In fact, tax breaks are no different from either government handouts, or federal mandates, whether evaluated in terms of your finances, the government’s finances, or incentives:

Instead of looking at all the breaks for mortgage interest, health care, retirement savings and so on as deductions, picture the government writing you a check for each item. This equivalence between tax deductions and government spending leads economists to call them “tax expenditures.” Reformers have hit on an even more pointed description: spending through the tax code.

Is Higher Income Inequality Associated with Lower Intergenerational Mobility?

A lot of our political debate boils down to questions about equality of outcomes versus equality of opportunity. But it turns out that they’re pretty closely related. Take a look at the chart below, which is from a terrific recent speech (with charts!) by Alan Krueger:

The horizontal axis shows the Gini coefficient, which is a summary of the degree of income inequality for each country. I think of this as a measure of inequality of outcomes. The United States sits out there on the right, which says that we have high inequality, which I bet that doesn’t surprise you.

Of Lags and Caps: Possible Implementations of a Brandeis Tax

Last Monday, Aaron Edlin and I published a cri de coeur op-ed in the New York Times calling for a Brandeis tax, an automatic tax that would put the brakes on income inequality. This is the third in a series of posts (the first and second posts are here and here) explaining more about our rationale and providing more details on how a Brandeis tax might be implemented. You can also listen to my hour-long interview on Connecticut Public Radio’s “Where we Live” here.

Of Lags and Caps: More Details About Possible Implementations of a Brandeis Tax
By Ian Ayres & Aaron Edlin

Remarkably of the hundreds of emails we received in reaction to our op-ed, almost no one questioned Brandeis’s idea that we can have great concentrations of wealth, or democracy but not both. People questioned other aspects of our proposal, asking questions like (1) how would it work in a world of income bunching; (2) would people still have the incentive to work hard; and (2) is it fair to have very high tax rates on the affluent.

Our last post talked about alternative potential triggers. Here we tackle some more detailed questions about implementation including how to trade off different kinds of distortions.

An Inequality Tax Trigger: The Brandeis Ratio Explained

On Monday, Aaron Edlin and I published a cri de coeur op-ed in the New York Times calling for a Brandeis tax, an automatic tax that would put the brakes on income inequality. This is the second in a series of posts (the first post is here) explaining more about our rationale and providing more details on how a Brandeis tax might be implemented.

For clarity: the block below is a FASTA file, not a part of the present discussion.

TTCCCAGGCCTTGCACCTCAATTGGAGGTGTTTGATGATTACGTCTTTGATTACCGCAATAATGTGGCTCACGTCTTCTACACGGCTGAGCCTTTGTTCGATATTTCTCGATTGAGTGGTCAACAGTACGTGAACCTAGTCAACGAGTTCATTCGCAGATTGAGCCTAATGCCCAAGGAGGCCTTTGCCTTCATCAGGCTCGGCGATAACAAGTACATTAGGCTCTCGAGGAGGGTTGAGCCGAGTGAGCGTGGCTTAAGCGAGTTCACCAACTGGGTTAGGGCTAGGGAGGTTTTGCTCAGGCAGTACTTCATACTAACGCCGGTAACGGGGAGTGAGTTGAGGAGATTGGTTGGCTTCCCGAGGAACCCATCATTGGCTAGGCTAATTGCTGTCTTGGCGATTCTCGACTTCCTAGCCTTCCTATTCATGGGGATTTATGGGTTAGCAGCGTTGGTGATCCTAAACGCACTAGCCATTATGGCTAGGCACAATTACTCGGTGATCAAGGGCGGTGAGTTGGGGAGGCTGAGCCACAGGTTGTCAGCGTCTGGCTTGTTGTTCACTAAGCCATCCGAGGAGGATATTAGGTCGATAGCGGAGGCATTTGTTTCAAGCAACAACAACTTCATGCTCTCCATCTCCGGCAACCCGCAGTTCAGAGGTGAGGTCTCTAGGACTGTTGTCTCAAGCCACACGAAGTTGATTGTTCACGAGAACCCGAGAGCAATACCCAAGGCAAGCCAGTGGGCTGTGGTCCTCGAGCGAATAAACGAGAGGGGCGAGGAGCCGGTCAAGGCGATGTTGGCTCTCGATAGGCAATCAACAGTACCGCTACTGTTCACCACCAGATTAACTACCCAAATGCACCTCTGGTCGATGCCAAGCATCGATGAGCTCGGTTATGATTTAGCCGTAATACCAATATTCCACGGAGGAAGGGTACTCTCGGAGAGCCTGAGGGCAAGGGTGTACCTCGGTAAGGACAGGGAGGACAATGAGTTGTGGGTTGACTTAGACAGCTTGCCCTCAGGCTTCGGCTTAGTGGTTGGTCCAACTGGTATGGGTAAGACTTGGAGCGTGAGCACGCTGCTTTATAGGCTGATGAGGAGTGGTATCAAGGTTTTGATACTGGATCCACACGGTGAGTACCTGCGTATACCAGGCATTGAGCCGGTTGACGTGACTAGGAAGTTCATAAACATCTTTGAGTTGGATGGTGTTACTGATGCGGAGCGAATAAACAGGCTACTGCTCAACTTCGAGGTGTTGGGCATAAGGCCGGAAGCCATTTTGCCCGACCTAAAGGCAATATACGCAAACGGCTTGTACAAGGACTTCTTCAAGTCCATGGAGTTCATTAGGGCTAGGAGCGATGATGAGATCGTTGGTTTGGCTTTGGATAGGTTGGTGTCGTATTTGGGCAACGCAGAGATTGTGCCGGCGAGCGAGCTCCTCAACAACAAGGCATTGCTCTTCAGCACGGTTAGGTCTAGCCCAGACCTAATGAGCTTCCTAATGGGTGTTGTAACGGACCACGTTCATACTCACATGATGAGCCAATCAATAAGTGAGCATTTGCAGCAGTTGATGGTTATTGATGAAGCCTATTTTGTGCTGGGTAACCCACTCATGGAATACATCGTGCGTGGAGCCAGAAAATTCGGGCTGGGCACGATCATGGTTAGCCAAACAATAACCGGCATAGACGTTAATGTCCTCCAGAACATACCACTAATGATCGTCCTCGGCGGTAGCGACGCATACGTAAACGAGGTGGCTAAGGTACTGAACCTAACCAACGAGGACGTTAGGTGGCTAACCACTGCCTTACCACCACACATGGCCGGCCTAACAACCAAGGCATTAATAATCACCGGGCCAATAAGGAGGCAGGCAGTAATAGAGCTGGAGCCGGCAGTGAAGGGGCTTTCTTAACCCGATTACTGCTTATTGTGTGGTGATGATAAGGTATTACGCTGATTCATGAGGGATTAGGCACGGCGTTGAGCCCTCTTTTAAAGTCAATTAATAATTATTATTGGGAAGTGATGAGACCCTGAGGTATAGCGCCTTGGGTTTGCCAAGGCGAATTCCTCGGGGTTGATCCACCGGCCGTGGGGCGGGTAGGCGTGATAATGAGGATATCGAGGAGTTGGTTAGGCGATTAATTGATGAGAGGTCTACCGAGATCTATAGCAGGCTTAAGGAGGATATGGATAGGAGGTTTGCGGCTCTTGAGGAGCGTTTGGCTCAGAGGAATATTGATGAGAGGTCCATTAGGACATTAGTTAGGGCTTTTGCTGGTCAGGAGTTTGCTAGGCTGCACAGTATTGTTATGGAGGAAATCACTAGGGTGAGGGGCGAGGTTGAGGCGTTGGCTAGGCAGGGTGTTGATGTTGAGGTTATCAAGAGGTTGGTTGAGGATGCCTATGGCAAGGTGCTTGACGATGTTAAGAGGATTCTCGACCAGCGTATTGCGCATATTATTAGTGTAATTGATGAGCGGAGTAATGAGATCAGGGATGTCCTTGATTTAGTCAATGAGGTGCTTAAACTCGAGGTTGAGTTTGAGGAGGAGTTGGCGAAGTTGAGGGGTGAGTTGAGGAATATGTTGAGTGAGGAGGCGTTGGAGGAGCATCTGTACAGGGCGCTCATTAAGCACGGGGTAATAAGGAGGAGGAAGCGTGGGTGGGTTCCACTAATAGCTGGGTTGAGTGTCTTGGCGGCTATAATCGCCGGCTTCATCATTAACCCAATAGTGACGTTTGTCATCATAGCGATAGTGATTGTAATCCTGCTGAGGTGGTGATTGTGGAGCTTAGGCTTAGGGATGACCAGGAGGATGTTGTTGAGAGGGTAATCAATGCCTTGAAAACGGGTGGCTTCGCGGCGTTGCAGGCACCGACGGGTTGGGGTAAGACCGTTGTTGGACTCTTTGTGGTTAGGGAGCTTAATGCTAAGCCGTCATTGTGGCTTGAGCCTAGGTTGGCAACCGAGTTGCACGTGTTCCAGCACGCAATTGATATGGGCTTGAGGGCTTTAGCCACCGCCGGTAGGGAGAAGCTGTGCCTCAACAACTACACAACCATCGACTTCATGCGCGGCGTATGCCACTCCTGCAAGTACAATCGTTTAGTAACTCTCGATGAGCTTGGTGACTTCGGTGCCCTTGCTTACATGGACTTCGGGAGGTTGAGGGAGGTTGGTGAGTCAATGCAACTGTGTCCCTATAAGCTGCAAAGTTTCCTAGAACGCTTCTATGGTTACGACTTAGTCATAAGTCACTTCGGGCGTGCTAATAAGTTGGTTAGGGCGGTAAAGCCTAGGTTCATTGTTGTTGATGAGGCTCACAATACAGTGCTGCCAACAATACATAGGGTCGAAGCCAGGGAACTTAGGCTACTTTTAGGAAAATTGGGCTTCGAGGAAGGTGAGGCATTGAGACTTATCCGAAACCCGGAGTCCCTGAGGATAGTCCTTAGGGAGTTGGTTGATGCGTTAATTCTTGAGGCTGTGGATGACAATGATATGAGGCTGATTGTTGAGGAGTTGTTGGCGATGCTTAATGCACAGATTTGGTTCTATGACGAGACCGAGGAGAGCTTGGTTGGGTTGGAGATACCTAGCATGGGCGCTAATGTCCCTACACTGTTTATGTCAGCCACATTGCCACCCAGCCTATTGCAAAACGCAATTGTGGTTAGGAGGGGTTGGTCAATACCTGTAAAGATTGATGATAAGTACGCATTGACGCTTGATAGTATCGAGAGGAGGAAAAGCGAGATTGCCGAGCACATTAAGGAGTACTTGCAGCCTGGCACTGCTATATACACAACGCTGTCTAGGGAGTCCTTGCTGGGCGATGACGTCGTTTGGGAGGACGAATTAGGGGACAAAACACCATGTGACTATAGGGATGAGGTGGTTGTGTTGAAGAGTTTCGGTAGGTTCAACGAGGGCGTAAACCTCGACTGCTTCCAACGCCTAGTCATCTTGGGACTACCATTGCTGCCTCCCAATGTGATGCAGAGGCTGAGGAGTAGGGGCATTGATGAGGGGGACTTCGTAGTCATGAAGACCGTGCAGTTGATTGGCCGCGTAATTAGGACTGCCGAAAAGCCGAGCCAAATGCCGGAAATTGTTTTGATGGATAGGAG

An Inequality Tax Trigger
By Ian Ayres and Aaron Edlin

A central idea behind our Brandeis tax proposal was to have a tax that is triggered by increases in inequality. Our Brandeis tax does not target excessive income per se; it only caps inequality. Billionaires could double their current income without the tax kicking in — as long as the median income also doubles. The sky is the limit for the rich as long as the “rising tide lifts all boats.” Indeed, the tax gives job creators an extra reason to make sure that corporate wealth does in fact trickle down.

There Will Be Rich Always: Finding a New Way to Think About Income Inequality

On Monday, Aaron Edlin and I published a cri de coeur op-ed in the New York Times calling for a Brandeis tax, an automatic tax that would put the brakes on income inequality. In the next few days, Aaron and I will be publishing a series of posts explaining more about our rationale and providing more details on how a Brandeis tax might be implemented.

There Will Be Rich Always
By Ian Ayres & Aaron Edlin

In one of the more memorable lyrics from the musical Jesus Christ Superstar (based on Matthew 26:11), Jesus tells his disciples “There will be poor always.”

The same is true of the rich. There will always be a top 1 percent of income earners. But what it takes to be rich can change drastically over the course of even a single generation. In 1980, you would have had to earn at least $158,000 to be a one-percenter; but by 2006 the qualifying amount had more than doubled to $332,000. (You can produce an estimate of your own household income percentile – albeit using a different definition of income that produces a much higher 1 percent cutoff – at this wsj.com site.) The rise is not due to inflation as both these numbers are expressed in inflation-adjusted, constant 2006 dollars.